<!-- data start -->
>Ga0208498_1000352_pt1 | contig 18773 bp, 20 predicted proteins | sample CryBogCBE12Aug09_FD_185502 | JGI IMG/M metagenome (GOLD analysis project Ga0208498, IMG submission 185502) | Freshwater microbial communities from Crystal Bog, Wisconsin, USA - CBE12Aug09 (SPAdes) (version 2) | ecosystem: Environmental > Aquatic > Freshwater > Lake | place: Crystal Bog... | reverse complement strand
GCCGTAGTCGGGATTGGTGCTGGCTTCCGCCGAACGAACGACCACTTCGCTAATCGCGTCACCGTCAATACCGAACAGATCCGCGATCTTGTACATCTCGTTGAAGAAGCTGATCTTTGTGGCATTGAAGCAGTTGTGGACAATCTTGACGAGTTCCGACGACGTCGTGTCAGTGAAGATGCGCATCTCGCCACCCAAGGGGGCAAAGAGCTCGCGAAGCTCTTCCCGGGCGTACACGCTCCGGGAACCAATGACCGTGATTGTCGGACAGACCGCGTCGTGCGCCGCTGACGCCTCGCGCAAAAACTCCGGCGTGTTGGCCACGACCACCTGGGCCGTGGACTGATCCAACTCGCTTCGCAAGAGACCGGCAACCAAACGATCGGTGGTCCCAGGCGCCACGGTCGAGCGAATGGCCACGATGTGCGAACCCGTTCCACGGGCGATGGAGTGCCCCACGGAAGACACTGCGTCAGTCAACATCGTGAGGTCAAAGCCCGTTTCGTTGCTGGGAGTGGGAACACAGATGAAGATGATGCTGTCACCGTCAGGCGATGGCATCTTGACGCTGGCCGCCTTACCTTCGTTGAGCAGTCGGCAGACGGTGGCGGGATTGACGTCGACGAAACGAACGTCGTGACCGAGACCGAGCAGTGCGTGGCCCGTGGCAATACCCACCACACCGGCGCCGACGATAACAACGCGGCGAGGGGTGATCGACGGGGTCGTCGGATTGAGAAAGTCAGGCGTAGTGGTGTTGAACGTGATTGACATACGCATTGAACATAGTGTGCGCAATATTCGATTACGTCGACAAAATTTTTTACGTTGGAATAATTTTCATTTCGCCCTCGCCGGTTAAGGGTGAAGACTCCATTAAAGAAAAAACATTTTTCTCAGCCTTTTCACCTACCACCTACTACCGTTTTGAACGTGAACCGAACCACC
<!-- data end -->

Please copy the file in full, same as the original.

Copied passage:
>Ga0208498_1000352_pt1 | contig 18773 bp, 20 predicted proteins | sample CryBogCBE12Aug09_FD_185502 | JGI IMG/M metagenome (GOLD analysis project Ga0208498, IMG submission 185502) | Freshwater microbial communities from Crystal Bog, Wisconsin, USA - CBE12Aug09 (SPAdes) (version 2) | ecosystem: Environmental > Aquatic > Freshwater > Lake | place: Crystal Bog... | reverse complement strand
GCCGTAGTCGGGATTGGTGCTGGCTTCCGCCGAACGAACGACCACTTCGCTAATCGCGTCACCGTCAATACCGAACAGATCCGCGATCTTGTACATCTCGTTGAAGAAGCTGATCTTTGTGGCATTGAAGCAGTTGTGGACAATCTTGACGAGTTCCGACGACGTCGTGTCAGTGAAGATGCGCATCTCGCCACCCAAGGGGGCAAAGAGCTCGCGAAGCTCTTCCCGGGCGTACACGCTCCGGGAACCAATGACCGTGATTGTCGGACAGACCGCGTCGTGCGCCGCTGACGCCTCGCGCAAAAACTCCGGCGTGTTGGCCACGACCACCTGGGCCGTGGACTGATCCAACTCGCTTCGCAAGAGACCGGCAACCAAACGATCGGTGGTCCCAGGCGCCACGGTCGAGCGAATGGCCACGATGTGCGAACCCGTTCCACGGGCGATGGAGTGCCCCACGGAAGACACTGCGTCAGTCAACATCGTGAGGTCAAAGCCCGTTTCGTTGCTGGGAGTGGGAACACAGATGAAGATGATGCTGTCACCGTCAGGCGATGGCATCTTGACGCTGGCCGCCTTACCTTCGTTGAGCAGTCGGCAGACGGTGGCGGGATTGACGTCGACGAAACGAACGTCGTGACCGAGACCGAGCAGTGCGTGGCCCGTGGCAATACCCACCACACCGGCGCCGACGATAACAACGCGGCGAGGGGTGATCGACGGGGTCGTCGGATTGAGAAAGTCAGGCGTAGTGGTGTTGAACGTGATTGACATACGCATTGAACATAGTGTGCGCAATATTCGATTACGTCGACAAAATTTTTTACGTTGGAATAATTTTCATTTCGCCCTCGCCGGTTAAGGGTGAAGACTCCATTAAAGAAAAAACATTTTTCTCAGCCTTTTCACCTACCACCTACTACCGTTTTGAACGTGAACCGAACCACC